Our sensors revealed that the campaign primarily targeted public sector institutions and non-governmental organizations like think tanks and research centers, but also included educational institutions and private-sector corporations in the oil and gas, chemical, and hospitality industries.

  17. Tomi Engdahl says:

    MI6 head warns on Huawei UK 5G

    Britain should think long and hard if it’s comfortable with the Chinese building its 5G network.

    The head of MI6 has warned the UK over the role of Chinese firms in building the country’s 5G infrastructure.

    In a rare speech, the UK Secret Intelligence Service boss said the UK should think long and hard before working with Huawei, or any other Chinese company, following past concerns.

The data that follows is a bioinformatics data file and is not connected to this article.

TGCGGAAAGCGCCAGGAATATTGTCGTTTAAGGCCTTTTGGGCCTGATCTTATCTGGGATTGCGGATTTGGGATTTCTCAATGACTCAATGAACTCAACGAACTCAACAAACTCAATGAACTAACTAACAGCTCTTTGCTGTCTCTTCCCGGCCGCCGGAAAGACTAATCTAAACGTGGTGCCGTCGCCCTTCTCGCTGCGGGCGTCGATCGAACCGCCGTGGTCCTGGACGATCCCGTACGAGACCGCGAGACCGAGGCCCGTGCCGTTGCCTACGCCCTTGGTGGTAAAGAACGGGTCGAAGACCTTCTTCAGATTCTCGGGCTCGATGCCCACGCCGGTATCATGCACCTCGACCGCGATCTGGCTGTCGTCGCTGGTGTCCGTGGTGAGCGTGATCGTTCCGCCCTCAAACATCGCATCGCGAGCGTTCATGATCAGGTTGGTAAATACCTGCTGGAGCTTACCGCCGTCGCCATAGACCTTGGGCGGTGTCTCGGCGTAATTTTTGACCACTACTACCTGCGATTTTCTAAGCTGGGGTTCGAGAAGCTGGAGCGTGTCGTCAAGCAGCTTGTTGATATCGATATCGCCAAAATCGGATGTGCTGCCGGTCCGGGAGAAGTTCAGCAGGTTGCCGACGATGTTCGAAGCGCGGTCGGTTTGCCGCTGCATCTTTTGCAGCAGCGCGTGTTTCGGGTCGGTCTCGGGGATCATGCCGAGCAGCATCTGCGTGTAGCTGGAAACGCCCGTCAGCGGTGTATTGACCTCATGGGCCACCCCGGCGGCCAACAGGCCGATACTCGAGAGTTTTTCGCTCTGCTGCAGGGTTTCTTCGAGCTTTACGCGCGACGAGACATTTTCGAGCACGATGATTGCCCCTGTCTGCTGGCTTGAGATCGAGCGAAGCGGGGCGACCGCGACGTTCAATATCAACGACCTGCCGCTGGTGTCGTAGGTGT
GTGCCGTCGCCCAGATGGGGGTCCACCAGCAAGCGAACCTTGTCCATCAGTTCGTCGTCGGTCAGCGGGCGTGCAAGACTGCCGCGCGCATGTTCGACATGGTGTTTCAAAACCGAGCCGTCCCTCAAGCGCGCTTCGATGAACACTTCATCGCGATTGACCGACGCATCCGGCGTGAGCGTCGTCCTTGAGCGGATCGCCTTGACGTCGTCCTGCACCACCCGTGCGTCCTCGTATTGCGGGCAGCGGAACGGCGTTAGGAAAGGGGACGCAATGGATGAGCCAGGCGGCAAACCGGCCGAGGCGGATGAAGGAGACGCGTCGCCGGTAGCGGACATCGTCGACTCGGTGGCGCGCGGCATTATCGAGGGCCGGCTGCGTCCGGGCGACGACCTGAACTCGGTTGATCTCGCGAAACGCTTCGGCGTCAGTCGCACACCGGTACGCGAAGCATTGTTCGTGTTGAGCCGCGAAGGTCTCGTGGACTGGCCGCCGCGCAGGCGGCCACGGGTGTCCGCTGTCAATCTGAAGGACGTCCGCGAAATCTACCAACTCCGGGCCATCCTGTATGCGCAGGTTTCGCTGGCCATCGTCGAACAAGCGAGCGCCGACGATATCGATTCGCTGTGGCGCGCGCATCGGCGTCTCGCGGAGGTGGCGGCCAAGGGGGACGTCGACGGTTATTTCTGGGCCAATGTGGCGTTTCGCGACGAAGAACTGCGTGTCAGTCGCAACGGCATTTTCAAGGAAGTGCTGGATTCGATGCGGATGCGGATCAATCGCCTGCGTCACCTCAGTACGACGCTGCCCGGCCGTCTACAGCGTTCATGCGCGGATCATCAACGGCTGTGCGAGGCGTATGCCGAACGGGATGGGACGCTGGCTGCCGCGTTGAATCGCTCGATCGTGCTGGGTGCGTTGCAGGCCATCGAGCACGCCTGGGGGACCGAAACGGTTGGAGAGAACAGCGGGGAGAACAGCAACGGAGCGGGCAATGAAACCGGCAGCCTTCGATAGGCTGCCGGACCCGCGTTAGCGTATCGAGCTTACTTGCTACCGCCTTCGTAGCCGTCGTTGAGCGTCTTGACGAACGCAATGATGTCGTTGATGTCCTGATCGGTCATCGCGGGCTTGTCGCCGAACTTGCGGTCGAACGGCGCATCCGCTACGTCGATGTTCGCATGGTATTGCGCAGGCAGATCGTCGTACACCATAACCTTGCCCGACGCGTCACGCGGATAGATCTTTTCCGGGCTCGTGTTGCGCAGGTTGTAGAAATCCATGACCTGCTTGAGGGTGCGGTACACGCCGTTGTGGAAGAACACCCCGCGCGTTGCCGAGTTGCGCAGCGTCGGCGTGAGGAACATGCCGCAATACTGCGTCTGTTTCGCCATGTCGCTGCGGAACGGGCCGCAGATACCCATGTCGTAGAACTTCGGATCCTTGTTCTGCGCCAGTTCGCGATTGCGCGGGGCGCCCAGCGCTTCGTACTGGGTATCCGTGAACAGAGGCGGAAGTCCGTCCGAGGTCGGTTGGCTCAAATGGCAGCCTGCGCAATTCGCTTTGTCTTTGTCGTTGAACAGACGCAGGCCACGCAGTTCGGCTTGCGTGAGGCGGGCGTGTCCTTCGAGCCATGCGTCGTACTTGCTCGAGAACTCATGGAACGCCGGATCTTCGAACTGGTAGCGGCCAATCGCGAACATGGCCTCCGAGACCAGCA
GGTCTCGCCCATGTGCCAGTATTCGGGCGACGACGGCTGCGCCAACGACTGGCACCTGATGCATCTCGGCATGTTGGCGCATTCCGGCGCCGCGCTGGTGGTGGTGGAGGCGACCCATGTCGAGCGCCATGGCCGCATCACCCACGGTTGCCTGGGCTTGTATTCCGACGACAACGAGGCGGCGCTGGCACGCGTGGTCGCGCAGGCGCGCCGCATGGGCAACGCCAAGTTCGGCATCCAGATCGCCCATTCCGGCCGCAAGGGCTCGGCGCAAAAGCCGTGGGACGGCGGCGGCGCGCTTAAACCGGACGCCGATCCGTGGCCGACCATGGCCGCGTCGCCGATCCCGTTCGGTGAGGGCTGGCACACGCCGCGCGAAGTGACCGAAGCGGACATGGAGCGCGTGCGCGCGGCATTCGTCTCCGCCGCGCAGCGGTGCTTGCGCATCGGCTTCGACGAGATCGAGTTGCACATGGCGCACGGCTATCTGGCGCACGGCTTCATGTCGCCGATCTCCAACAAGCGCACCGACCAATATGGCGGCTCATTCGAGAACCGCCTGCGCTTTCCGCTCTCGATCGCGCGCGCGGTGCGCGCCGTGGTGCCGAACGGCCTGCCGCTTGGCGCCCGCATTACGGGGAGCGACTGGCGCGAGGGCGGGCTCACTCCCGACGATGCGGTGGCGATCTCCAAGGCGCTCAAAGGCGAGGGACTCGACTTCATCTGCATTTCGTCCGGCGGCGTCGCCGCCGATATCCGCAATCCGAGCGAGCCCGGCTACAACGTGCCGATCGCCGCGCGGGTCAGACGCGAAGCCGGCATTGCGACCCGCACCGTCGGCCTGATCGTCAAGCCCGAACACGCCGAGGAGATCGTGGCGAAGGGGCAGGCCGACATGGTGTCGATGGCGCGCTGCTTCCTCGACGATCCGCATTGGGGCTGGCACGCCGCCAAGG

Alex Younger said Britain needs to think if it’s comfortable “with Chinese ownership of these technologies”.

  18. Tomi Engdahl says:

    Pay-Per-Install Company Deceptively Floods Market with Unwanted Programs

    For the past 18 months, McAfee Labs has been investigating a pay-per-install developer, WakeNet AB, responsible for spreading prevalent adware such as Adware-Wajam and Linkury. This developer has been active for almost 20 years and recently has used increasingly deceptive techniques to convince users to execute its installers

  19. Tomi Engdahl says:

    Word maldoc: yet another place to hide a command

    Reader Mike submitted a malicious Word document. The document (MD5 6c975352821d2532d8387f19457b584e) contains obfuscated VBA code that launches a shell command. That shell command is hidden somewhere in the document (not in the VBA code).